On Tuesday morning, NASA's New Horizons spacecraft passed closer to the dwarf planet Pluto than any man-made object has done in history. In a mission that took over nine years, New Horizons has now traveled roughly 3 billion miles from its launch site in Cape Canaveral, Florida.
Before doing so, the craft sent down a high-resolution image of Pluto, showing in stunning detail the surface of our farthest neighbor.
And Tuesday evening, NASA one-upped itself again by posting all the images we have of Pluto, from its grainy, blurry first sighting by astronomer Clyde Tombaugh in 1930 to its clear image today.
There's more to come: NASA announced more photos from the fly-by will be released on Wednesday morning, showing Pluto in even greater detail before New Horizons continues on its journey through space.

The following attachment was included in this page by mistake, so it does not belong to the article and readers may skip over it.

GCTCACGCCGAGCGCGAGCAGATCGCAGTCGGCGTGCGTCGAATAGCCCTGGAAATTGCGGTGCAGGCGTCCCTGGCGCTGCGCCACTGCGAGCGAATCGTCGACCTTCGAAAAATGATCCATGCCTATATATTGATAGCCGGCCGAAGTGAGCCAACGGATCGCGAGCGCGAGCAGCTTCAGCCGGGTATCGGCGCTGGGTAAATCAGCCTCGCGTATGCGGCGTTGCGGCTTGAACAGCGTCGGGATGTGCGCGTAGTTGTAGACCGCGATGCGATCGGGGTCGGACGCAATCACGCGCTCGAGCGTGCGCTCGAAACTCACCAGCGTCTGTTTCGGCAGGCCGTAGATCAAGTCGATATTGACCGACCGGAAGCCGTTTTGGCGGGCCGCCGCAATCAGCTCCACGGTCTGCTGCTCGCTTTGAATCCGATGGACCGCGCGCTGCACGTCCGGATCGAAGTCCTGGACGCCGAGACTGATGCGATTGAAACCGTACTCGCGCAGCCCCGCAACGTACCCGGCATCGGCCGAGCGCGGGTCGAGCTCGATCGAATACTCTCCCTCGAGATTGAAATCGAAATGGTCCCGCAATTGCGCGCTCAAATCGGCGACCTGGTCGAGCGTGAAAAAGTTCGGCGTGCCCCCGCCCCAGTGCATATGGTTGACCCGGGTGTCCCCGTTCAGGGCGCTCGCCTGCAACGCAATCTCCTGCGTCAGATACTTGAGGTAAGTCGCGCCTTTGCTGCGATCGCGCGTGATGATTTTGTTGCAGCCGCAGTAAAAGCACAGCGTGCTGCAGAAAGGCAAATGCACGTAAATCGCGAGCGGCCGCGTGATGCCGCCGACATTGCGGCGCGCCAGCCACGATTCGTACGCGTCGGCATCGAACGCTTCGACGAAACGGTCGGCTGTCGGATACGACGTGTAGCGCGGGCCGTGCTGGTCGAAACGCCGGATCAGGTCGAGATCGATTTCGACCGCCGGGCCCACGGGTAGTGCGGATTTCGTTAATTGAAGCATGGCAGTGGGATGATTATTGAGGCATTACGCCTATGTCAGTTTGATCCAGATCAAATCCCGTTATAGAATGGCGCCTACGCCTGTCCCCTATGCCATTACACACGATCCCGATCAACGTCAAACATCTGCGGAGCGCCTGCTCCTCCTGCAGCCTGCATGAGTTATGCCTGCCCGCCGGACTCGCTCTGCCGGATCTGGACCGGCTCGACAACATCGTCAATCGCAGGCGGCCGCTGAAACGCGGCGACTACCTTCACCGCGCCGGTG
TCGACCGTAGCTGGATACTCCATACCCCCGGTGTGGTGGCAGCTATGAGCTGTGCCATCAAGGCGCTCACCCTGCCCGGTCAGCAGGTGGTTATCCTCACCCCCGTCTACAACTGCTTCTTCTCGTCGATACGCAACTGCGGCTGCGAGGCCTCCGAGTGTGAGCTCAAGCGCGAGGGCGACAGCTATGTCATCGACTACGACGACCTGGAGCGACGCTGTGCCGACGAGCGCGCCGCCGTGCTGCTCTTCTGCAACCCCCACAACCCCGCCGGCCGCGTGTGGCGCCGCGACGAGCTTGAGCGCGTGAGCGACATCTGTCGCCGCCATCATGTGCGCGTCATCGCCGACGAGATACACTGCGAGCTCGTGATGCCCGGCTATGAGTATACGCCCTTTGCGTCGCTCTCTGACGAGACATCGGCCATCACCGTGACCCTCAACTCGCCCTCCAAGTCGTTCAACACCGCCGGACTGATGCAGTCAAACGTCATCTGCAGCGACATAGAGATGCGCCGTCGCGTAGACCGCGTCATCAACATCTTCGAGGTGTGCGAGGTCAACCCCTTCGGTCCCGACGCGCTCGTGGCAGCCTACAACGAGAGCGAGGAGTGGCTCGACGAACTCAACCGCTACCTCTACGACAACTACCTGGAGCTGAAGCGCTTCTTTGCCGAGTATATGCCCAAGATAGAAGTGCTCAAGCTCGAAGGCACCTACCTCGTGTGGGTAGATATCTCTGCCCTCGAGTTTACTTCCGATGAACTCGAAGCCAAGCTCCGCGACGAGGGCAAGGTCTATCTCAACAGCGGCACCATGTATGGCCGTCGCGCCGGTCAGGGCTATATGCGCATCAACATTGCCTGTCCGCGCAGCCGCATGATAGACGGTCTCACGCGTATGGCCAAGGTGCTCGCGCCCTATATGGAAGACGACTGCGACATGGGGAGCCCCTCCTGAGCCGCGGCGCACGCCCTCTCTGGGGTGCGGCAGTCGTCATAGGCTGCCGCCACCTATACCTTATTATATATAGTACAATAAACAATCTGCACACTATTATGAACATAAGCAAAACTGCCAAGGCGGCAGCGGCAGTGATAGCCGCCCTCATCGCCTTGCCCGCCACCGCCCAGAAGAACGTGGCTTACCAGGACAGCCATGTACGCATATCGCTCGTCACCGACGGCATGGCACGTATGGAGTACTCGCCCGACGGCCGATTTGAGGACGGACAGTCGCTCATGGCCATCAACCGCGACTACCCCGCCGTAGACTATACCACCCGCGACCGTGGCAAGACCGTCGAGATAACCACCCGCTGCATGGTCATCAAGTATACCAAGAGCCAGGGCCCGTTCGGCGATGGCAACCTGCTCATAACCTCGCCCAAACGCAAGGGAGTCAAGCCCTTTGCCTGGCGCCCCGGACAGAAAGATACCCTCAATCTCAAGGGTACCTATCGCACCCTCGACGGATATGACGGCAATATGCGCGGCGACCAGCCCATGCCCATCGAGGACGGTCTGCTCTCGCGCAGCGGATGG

Now that New Horizons has released new images from Pluto and its moon Charon, the GIF has been updated. It's like zooming in to see your house on Google Earth — except it's from 3 billion miles away.
Sometimes the global community tends to forget about the immensity and staggering promise of outer space, no matter how much of today's technology comes from NASA's research. These images represent what NASA does best: It instigates wonder. If nothing else, the New Horizons program does one thing everyone can appreciate. It makes us take a minute to look up.